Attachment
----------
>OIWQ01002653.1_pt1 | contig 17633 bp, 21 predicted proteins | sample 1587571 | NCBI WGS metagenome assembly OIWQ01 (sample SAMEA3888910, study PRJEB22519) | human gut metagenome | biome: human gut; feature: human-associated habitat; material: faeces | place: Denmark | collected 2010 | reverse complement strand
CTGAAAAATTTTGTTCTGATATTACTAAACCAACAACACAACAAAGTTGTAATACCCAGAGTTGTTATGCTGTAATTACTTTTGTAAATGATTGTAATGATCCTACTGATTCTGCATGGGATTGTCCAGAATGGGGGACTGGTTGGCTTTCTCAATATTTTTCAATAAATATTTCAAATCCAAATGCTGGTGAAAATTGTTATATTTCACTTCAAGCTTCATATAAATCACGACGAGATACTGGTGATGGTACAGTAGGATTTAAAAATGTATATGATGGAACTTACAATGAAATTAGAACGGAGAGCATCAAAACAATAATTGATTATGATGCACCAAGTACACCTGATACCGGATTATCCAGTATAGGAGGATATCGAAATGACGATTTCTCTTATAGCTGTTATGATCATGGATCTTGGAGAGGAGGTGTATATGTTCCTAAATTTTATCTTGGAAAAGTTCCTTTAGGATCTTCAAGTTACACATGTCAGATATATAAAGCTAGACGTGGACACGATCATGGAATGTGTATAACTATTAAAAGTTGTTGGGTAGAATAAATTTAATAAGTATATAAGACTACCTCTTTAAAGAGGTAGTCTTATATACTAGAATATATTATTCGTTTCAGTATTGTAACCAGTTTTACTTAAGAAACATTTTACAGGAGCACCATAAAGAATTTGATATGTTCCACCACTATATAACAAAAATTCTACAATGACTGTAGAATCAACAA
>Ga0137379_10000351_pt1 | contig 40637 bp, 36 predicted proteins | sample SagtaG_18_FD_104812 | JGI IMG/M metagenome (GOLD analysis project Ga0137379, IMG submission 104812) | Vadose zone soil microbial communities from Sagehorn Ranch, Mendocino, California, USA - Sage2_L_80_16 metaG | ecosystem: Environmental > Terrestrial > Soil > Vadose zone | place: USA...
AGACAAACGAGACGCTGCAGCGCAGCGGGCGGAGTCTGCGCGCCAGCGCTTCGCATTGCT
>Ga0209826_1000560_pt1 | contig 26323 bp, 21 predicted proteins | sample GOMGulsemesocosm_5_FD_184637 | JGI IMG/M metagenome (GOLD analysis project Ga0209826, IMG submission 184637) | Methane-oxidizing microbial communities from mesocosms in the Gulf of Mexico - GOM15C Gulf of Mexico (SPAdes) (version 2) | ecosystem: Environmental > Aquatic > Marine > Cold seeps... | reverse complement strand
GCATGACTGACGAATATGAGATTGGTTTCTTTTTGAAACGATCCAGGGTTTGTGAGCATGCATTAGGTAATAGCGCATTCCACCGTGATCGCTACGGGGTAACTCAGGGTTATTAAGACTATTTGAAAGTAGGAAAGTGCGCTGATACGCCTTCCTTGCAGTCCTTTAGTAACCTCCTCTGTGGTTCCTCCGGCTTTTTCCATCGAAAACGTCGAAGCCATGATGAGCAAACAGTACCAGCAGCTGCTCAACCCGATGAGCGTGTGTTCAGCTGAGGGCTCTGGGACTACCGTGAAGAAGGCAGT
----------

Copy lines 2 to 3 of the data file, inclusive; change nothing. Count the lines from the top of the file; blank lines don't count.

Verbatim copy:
CTGAAAAATTTTGTTCTGATATTACTAAACCAACAACACAACAAAGTTGTAATACCCAGAGTTGTTATGCTGTAATTACTTTTGTAAATGATTGTAATGATCCTACTGATTCTGCATGGGATTGTCCAGAATGGGGGACTGGTTGGCTTTCTCAATATTTTTCAATAAATATTTCAAATCCAAATGCTGGTGAAAATTGTTATATTTCACTTCAAGCTTCATATAAATCACGACGAGATACTGGTGATGGTACAGTAGGATTTAAAAATGTATATGATGGAACTTACAATGAAATTAGAACGGAGAGCATCAAAACAATAATTGATTATGATGCACCAAGTACACCTGATACCGGATTATCCAGTATAGGAGGATATCGAAATGACGATTTCTCTTATAGCTGTTATGATCATGGATCTTGGAGAGGAGGTGTATATGTTCCTAAATTTTATCTTGGAAAAGTTCCTTTAGGATCTTCAAGTTACACATGTCAGATATATAAAGCTAGACGTGGACACGATCATGGAATGTGTATAACTATTAAAAGTTGTTGGGTAGAATAAATTTAATAAGTATATAAGACTACCTCTTTAAAGAGGTAGTCTTATATACTAGAATATATTATTCGTTTCAGTATTGTAACCAGTTTTACTTAAGAAACATTTTACAGGAGCACCATAAAGAATTTGATATGTTCCACCACTATATAACAAAAATTCTACAATGACTGTAGAATCAACAA
>Ga0137379_10000351_pt1 | contig 40637 bp, 36 predicted proteins | sample SagtaG_18_FD_104812 | JGI IMG/M metagenome (GOLD analysis project Ga0137379, IMG submission 104812) | Vadose zone soil microbial communities from Sagehorn Ranch, Mendocino, California, USA - Sage2_L_80_16 metaG | ecosystem: Environmental > Terrestrial > Soil > Vadose zone | place: USA...